Kabloona by Gontran de Poncins, and Lewis Galantière. New York: Reynal & Hitchcock, 1941.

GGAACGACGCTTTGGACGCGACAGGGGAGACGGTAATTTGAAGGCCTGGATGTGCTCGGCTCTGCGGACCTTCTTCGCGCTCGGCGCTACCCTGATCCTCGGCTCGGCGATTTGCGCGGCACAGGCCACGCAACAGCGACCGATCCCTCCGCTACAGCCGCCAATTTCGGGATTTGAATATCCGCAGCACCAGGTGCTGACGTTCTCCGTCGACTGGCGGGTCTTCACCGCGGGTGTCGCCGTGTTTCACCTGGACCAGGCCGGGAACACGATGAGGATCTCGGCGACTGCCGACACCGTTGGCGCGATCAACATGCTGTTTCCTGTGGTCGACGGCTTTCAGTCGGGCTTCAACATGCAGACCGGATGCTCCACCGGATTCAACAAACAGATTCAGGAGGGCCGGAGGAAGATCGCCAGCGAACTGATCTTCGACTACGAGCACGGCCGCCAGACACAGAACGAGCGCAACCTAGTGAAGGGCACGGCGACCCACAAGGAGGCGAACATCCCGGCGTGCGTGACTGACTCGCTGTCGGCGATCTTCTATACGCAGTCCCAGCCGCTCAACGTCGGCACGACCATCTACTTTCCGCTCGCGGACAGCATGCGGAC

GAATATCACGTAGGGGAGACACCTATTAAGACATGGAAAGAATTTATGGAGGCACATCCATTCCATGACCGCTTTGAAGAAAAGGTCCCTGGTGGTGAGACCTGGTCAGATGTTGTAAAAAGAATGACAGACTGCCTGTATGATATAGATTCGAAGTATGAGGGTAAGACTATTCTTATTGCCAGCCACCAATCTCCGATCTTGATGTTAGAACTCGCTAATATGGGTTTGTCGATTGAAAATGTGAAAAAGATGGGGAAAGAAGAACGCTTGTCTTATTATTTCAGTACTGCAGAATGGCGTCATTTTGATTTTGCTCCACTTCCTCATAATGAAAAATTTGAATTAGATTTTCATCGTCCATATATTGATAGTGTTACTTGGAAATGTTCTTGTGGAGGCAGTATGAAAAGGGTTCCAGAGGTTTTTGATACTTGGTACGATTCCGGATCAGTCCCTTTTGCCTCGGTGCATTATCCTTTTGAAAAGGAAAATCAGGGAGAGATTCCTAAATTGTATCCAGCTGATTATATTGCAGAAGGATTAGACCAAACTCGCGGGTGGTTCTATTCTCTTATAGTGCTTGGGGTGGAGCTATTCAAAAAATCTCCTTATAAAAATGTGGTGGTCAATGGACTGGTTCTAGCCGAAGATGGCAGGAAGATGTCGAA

It's finally really winter at our house. Snow and temperatures in the 'teens (F) and maybe near zero tonight. Have to break up the animal's water morning & night - horse's, chicken's, and goat's. Which reminds me of this really remarkable book. A tale of the real cold and the far north. This is at least as good as anything Freuchen or Rasmussen ever wrote. It's been in a few editions over the years for good reason. I happen to have the first & I think I've read it three times, the first when I was quite young. The author starts with a very condescending social Darwinist view of the poor, ignorant savages, but it's not long before he begins to see the world from a rather different point of view. He's not a scientist, and for that reason perhaps, this is a really terrific story, full of unforgettable scenes. A must read for anyone with an interest in the Inuit and life in the North. The description of Father Henry, a Catholic priest, ascetic and hermit who lived in a 6 foot by 6 foot ice hut near Pelly Bay for almost 20 years, is nearly beyond imagining. [I discover that more can be learned about Father Henry in Hummocks: Journeys and Inquiries Among the Canadian Inuit, by Jean Malauri.]


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